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Tuesday, January 29, 2013

Unlove our cars?



“Mother Jones” magazine currently has an article about how Americans can learn to “unlove” our cars.

It's becoming an old tale. The new twist is that we'll see the benefits of self driving cars and leave the driving to robocar.

If you are a daily city commuter, it might even make sense and be an attractive alternative to driving one's own car. Maybe it appeals to workaholics who want to use commuter time to get work done How this is supposed to be a major advantage over current public transportation is not covered in the article. Already it makes little sense to own a car in a major city.

What about all of us who live out in the boonies? Can we expect the driverless infrastructure to make it all the way out into dirt road American? For the sake of argument, let's assume it does.

Here's the rub, rural folk may or may not love our cars, but we work them hard. The “car” most likely is some sort of truck. It's not a truck for show and status. It's a truck for hay bales, lumber, and gravel. Even if we have an actual car, it may have roof racks for canoes and ladders and a trailer hitch. They certainly don't fit the image of standardized people movers.

If my driverless car could haul my boat and launch it at the docks, that would be something -something they certainly have no plans for.

Those cars would not actually be owned. Instead, people would subscribe to a service. That might be fine city commuters. It makes little sense where people customize their vehicles to fit their needs. I and a lot of people I know don't lease their vehicles because they need to be customized too much. The lease company does not want to lease a regular sedan and get the Batmobile in return.

My big problem is that they are not trying to adapt the driverless infrastructure to the way people really want to use their vehicles. Instead, they want people to fit the cookie cutter roles they've made for everyone.

The technology is neutral. How it's applied is where the politics and agendas come in.

-Sixbears


14 comments:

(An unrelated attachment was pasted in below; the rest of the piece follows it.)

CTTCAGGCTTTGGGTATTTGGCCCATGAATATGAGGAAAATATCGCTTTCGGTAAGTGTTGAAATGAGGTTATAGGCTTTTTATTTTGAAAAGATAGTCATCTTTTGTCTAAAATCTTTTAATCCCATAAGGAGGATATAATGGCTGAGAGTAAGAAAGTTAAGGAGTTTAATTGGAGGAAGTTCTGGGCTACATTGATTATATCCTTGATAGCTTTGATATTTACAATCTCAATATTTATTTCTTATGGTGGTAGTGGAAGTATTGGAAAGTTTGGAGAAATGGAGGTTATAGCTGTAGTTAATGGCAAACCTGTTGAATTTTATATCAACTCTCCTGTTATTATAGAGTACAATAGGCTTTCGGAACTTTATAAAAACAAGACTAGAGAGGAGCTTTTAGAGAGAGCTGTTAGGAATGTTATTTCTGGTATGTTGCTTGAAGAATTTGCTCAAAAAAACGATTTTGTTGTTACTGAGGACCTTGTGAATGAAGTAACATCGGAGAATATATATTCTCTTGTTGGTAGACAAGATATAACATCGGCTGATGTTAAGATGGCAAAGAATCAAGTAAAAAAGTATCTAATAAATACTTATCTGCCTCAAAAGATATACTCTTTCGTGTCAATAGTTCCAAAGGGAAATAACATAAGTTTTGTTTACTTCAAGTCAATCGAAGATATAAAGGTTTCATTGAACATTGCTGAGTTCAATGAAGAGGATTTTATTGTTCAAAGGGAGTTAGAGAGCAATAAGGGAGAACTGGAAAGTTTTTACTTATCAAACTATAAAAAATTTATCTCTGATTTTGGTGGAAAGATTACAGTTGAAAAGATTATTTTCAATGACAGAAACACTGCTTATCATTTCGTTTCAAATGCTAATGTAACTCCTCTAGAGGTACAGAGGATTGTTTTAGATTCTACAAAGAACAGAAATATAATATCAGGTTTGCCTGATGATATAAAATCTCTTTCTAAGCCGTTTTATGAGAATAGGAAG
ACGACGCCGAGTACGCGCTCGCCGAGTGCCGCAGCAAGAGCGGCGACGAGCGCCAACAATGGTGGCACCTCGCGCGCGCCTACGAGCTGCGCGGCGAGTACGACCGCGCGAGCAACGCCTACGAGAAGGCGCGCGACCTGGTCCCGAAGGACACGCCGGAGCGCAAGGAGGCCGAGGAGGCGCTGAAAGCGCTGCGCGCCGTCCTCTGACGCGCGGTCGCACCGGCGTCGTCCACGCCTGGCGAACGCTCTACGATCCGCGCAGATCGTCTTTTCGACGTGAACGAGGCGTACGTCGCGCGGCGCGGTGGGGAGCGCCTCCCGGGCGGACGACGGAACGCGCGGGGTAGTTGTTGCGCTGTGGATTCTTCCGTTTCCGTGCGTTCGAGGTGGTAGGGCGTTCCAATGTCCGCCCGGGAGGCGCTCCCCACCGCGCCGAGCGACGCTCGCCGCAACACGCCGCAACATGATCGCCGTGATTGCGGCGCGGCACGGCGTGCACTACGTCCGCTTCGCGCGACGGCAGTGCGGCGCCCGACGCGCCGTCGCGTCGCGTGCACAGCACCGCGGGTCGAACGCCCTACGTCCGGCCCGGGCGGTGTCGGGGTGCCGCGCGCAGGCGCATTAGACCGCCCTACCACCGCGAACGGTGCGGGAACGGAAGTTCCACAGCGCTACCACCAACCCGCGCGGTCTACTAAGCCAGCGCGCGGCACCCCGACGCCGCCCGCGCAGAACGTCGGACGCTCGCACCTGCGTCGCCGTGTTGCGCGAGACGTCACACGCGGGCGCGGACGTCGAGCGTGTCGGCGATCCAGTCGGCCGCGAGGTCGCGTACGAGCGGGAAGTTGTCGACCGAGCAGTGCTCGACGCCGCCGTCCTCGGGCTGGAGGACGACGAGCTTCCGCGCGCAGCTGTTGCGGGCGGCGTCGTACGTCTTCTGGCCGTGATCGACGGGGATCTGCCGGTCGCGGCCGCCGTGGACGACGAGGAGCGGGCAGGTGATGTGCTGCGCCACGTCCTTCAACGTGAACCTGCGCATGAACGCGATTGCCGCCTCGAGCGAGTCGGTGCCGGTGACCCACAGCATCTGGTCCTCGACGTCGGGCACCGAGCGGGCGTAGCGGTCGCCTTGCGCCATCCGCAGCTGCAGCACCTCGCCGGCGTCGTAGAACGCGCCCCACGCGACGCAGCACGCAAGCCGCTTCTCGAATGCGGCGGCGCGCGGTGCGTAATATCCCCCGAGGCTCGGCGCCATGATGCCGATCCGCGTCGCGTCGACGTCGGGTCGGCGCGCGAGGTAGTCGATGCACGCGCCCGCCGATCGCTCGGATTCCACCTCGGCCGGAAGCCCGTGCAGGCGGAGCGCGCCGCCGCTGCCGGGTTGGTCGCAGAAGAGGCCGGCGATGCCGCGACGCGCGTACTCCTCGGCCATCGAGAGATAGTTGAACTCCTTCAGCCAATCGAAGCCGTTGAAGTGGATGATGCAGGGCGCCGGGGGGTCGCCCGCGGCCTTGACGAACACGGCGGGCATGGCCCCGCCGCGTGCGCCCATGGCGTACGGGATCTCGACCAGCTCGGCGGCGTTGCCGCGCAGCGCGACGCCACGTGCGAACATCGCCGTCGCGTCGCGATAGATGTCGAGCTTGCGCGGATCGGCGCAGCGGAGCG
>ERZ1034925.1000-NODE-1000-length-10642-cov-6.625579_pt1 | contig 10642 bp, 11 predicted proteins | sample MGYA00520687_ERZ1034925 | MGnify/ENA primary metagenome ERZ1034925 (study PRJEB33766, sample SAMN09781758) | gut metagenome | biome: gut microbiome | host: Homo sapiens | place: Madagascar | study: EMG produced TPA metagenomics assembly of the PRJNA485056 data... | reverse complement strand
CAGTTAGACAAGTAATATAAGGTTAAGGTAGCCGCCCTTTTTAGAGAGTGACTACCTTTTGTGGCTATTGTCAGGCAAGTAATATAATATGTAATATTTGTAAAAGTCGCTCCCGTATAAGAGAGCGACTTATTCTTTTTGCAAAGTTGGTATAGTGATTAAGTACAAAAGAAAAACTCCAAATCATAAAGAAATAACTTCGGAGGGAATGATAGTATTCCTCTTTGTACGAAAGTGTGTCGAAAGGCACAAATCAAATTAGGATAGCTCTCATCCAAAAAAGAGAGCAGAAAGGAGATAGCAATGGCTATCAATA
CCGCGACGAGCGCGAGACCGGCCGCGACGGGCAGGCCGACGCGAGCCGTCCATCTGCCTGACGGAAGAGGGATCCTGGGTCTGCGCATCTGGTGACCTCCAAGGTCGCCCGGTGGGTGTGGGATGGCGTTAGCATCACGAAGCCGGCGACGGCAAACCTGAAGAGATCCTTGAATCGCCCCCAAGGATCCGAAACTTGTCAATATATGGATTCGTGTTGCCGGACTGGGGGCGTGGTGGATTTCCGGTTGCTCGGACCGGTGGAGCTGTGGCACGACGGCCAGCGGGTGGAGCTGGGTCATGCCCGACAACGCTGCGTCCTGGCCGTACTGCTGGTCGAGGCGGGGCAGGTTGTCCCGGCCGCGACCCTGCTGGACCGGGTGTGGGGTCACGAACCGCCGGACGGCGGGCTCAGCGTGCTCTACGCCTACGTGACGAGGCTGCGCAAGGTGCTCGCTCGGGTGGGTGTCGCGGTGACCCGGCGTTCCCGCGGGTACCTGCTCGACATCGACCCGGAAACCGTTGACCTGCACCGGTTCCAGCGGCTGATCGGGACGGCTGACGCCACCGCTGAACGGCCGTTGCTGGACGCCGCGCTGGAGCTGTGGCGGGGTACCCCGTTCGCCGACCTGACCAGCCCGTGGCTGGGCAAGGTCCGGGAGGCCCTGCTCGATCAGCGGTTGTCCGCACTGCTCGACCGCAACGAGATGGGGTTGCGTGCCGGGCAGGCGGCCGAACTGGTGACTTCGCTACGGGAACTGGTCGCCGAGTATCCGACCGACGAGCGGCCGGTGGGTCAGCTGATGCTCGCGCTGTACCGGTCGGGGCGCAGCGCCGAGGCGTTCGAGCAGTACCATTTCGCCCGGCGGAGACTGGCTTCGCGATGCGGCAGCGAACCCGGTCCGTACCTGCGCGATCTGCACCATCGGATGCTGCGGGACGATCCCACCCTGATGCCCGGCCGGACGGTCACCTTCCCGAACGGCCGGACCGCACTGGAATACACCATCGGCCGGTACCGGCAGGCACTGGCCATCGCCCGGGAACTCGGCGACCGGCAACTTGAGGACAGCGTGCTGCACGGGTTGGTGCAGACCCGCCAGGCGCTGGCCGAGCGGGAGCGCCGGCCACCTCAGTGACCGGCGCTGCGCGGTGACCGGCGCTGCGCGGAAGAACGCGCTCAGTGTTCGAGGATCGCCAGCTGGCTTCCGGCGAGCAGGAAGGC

1. Have you seen Logan's Run? Now those were some serious driverless cars -- two person monorail. Of course, being in a domed city really helps.

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    1. Exactly. Seems it would work best in very contained enviornment.

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  2. My old Jeep is still running great and am sure it will out live me.

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  3. Judging from some of the stupid accidents here in Houston, I'd say many vehicles here are "driverless!"

    Either that or they are being directed by brain dead zombies of some kind!

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    1. I've driven in Houston -and will do much to avoid ever doing so again. My vote is on the brain dead zombies.

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  4. I got 28 years from my old GMC. If my Toyota lasts that long (without being outlaweed), it will probably outlast me. No driverless cars for me, thanks, they'd still controlled by idiots.

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    1. When people ask how long I want to drive my vehicle, I say right to the end of the petroleum age.

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  5. Phyllis (N/W Jersey)January 29, 2013 at 2:49 PM

    That's the 'thing' - control. If you live in a city, they got 'ya. If you live in the boonies, their tentacles aren't long enough....

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  6. My husband takes the train about 4 days out of 5...but he must drive TO the train, about 10 miles off. There are no buses to get him from here to there.

    I already unlove our cars. One is in the shop with some transmission weirdity that will likely drain my already stuttering checkbook. And gas is $3.39 per gallon and up.

    I do think there are better technologies, but we wont' see them until every last dime of petroleum profits are in the pockets of they who will not be clearly, loudly named.

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    1. It sure is hard to love something that causes so much trouble and costs so much money to keep on the road. If there was a good way around it, I'd do without.

      Maybe I should just live on a boat.

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    2. I sympathize with financial constraints. But, let's face it, for what it does, gas is cheap. In many ways, we've been lucky, lucky, lucky to live through the Petrol Age. It's like has never been, and (I suspect) never will be again.

      I never complain about the price of gas.

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    3. Most people have no idea how much energy is actually in a gallon of gas. It's huge.

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